The robot is not being pitched as a desert rescue tool, where its familiar form could offer a gentle welcome to people suffering and in need of assistance. Instead, the robot will be used to protect the humans of Customs and Border Protection, and in that role receives more compassion than anyone crossing a border.
Ghost describes their Vision-60 version of the robot as carrying up to 20 pounds of cameras and other sensors, operating for about 3 hours, and traveling a total distance of slightly less than 8 miles, all at a top speed of less than 7 mph. That’s a small, limited frame on which to rest expectations of life-saving and officer protection, when at best it might be able to in some circumstances see people hiding first.
In civilian and military contexts alike, people extend the same sympathies they have for companion animals to useful robots. It’s no surprise that Homeland Security describes a robot tested for service with familiar language, but it’s still jarring to read.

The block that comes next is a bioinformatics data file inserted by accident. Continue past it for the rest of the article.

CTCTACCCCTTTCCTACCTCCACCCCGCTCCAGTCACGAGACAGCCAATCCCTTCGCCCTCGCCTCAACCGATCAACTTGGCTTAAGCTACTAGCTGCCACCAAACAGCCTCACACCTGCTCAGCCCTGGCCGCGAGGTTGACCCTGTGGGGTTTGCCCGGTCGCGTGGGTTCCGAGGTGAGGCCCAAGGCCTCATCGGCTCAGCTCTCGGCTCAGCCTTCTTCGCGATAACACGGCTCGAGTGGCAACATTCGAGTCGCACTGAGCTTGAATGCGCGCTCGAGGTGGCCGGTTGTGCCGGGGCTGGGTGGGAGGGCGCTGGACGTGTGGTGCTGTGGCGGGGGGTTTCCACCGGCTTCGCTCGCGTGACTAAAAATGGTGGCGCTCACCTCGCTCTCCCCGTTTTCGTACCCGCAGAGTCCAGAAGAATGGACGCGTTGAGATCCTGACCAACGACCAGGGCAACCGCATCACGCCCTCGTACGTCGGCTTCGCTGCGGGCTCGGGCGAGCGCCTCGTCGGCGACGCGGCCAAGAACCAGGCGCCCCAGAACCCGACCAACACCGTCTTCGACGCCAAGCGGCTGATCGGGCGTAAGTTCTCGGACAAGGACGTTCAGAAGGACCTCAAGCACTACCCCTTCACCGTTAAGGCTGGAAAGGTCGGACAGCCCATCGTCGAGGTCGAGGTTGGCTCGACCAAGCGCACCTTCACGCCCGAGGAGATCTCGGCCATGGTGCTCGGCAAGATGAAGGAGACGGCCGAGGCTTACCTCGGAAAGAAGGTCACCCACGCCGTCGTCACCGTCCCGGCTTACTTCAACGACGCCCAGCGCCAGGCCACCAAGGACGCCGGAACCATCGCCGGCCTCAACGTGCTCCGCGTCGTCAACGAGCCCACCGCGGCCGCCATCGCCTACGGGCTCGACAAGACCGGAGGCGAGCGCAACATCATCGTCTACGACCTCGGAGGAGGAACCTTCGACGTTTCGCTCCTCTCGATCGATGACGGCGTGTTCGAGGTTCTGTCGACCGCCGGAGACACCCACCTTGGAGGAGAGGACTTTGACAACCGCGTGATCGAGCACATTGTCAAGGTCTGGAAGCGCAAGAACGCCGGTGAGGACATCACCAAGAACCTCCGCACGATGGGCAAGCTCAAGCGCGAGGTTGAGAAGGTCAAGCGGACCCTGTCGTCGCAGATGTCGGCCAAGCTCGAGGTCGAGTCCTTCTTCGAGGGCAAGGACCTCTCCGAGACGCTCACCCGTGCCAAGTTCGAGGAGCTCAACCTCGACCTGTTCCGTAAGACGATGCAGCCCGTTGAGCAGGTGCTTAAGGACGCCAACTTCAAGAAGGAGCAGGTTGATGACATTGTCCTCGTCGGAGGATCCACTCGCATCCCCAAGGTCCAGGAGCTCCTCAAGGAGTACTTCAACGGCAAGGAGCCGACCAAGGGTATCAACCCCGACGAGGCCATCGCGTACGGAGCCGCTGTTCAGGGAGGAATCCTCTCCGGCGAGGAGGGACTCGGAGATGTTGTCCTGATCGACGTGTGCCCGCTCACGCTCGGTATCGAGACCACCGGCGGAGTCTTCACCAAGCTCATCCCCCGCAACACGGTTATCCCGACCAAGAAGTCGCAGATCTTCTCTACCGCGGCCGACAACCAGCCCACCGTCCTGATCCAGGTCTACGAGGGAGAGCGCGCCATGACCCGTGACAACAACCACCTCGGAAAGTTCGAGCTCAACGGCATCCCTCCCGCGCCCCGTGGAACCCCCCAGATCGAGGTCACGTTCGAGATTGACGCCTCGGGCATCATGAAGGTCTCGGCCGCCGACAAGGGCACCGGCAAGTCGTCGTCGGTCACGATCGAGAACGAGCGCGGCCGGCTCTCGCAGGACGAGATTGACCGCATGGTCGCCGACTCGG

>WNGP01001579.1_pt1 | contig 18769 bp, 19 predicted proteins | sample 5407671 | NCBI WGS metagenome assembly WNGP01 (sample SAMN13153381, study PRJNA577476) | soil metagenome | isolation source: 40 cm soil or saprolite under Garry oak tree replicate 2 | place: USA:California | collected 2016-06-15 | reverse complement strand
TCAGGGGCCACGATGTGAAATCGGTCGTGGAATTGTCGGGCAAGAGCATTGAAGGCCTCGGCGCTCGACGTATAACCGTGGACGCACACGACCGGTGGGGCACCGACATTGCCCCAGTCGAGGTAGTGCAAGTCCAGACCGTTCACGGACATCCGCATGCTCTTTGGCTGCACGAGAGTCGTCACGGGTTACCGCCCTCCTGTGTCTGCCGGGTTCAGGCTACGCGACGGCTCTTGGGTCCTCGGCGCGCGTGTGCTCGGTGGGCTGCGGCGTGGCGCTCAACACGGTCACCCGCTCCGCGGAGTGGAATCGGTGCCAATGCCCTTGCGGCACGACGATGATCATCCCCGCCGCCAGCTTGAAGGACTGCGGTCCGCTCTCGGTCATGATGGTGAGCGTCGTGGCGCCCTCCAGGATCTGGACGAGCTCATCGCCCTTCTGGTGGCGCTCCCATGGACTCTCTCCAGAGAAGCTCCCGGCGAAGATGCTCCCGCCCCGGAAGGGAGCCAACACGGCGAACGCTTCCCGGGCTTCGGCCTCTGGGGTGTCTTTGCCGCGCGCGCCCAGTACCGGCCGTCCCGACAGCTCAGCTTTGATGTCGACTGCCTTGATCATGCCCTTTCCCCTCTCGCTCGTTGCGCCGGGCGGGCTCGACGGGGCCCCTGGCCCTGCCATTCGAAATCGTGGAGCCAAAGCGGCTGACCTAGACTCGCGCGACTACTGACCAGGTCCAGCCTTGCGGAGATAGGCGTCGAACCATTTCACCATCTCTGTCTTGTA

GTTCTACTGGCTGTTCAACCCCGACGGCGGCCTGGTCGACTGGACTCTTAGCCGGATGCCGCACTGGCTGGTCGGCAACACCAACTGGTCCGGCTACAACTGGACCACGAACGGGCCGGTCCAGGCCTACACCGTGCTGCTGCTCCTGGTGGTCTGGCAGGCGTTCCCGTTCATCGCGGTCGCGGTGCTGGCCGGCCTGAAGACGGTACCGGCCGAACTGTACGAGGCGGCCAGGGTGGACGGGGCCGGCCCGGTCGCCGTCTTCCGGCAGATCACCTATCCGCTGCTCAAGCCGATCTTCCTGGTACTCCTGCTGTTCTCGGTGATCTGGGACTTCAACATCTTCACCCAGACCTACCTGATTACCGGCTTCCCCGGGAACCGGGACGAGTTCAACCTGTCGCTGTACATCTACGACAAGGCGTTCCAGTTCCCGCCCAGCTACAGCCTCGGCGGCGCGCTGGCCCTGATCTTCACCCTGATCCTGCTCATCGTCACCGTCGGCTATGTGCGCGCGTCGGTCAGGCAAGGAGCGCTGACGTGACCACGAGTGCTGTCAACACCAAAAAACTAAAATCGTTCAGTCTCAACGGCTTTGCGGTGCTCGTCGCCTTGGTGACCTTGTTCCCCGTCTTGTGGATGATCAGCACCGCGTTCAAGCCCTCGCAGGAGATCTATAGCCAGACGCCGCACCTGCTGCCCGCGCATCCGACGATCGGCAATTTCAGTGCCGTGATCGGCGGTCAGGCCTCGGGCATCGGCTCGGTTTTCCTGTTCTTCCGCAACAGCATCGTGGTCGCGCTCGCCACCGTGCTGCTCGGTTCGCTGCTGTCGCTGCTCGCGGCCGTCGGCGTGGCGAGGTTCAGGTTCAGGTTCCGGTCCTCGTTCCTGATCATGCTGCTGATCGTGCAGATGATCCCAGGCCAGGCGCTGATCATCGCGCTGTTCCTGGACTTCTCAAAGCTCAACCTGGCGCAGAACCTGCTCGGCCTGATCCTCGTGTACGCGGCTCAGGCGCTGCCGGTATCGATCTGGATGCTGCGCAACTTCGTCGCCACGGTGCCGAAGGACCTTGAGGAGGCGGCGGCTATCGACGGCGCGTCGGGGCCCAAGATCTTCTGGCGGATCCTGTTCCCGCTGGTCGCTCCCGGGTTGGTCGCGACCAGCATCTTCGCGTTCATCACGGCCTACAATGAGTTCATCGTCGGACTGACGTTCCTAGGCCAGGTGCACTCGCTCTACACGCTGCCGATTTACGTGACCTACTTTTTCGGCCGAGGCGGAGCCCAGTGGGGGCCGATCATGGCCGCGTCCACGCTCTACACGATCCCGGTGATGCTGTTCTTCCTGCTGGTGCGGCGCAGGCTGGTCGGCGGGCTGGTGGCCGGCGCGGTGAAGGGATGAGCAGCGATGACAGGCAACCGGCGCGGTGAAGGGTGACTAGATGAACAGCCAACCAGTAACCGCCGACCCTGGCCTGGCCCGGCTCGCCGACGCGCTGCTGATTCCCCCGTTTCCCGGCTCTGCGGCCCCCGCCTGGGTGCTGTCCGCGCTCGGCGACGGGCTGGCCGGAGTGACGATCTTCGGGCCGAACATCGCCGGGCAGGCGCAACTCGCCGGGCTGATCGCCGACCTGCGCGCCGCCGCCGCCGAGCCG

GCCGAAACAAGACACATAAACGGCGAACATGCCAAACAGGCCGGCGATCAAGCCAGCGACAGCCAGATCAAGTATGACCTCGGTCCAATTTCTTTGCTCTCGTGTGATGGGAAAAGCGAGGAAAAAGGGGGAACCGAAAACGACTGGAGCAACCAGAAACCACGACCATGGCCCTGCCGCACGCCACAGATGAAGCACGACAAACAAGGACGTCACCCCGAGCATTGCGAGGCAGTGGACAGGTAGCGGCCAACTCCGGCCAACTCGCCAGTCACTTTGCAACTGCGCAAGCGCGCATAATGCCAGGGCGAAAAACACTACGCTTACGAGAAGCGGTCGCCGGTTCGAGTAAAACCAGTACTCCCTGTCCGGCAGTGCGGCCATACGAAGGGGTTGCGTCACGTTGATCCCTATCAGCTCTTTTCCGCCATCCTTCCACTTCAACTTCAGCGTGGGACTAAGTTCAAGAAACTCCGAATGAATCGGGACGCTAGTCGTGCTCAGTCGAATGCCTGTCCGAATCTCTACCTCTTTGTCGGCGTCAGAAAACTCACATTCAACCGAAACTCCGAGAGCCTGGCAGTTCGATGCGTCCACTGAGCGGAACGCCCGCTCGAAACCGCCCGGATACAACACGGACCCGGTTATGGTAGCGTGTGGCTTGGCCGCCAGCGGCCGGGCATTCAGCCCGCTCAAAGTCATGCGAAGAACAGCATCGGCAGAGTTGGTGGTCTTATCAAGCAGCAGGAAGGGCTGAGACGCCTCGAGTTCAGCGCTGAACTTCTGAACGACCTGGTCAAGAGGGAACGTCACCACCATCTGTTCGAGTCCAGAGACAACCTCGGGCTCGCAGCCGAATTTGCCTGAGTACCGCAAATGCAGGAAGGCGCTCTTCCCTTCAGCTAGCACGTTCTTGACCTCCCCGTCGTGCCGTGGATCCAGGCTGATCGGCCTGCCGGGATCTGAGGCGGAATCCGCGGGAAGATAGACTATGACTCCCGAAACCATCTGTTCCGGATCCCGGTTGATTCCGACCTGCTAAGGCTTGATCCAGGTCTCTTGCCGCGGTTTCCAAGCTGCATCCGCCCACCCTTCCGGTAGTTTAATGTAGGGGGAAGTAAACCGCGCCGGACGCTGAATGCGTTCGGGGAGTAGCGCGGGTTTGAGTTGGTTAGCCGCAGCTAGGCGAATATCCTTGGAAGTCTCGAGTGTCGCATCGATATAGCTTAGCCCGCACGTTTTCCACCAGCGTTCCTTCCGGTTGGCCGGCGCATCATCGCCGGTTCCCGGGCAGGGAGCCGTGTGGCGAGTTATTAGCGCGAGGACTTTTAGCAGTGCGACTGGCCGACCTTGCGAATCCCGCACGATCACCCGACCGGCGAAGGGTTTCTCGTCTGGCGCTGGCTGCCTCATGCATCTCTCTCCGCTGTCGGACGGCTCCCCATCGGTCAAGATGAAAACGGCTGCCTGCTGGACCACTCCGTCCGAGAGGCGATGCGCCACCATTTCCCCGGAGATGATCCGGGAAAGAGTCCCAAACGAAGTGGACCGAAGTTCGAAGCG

Throughout the release from DHS, the Vision robot is referred it as a “robot dog,” “quadruped mechanical reinforcement,” “Man’s best friend with a very futuristic twist,” a “four-legged ground drone solution,” a “battery-powered pooch,” and a “robot “Fido”.” This robot doesn’t just contribute towards mission success, it lends a “a helping hand (or “paw”),” and it wasn’t designed and assembled by humans to specifications but was instead “bred for exactly the type of work that CBP needs done.”
The four-legged robot is not a living being, though that won’t stop people from responding to it as one. Homeland Security already branding an unfeeling machine with the gentle language used for beloved pets feels not far off from prioritizing the safety of the machine over the safety of the people it is sent to detain.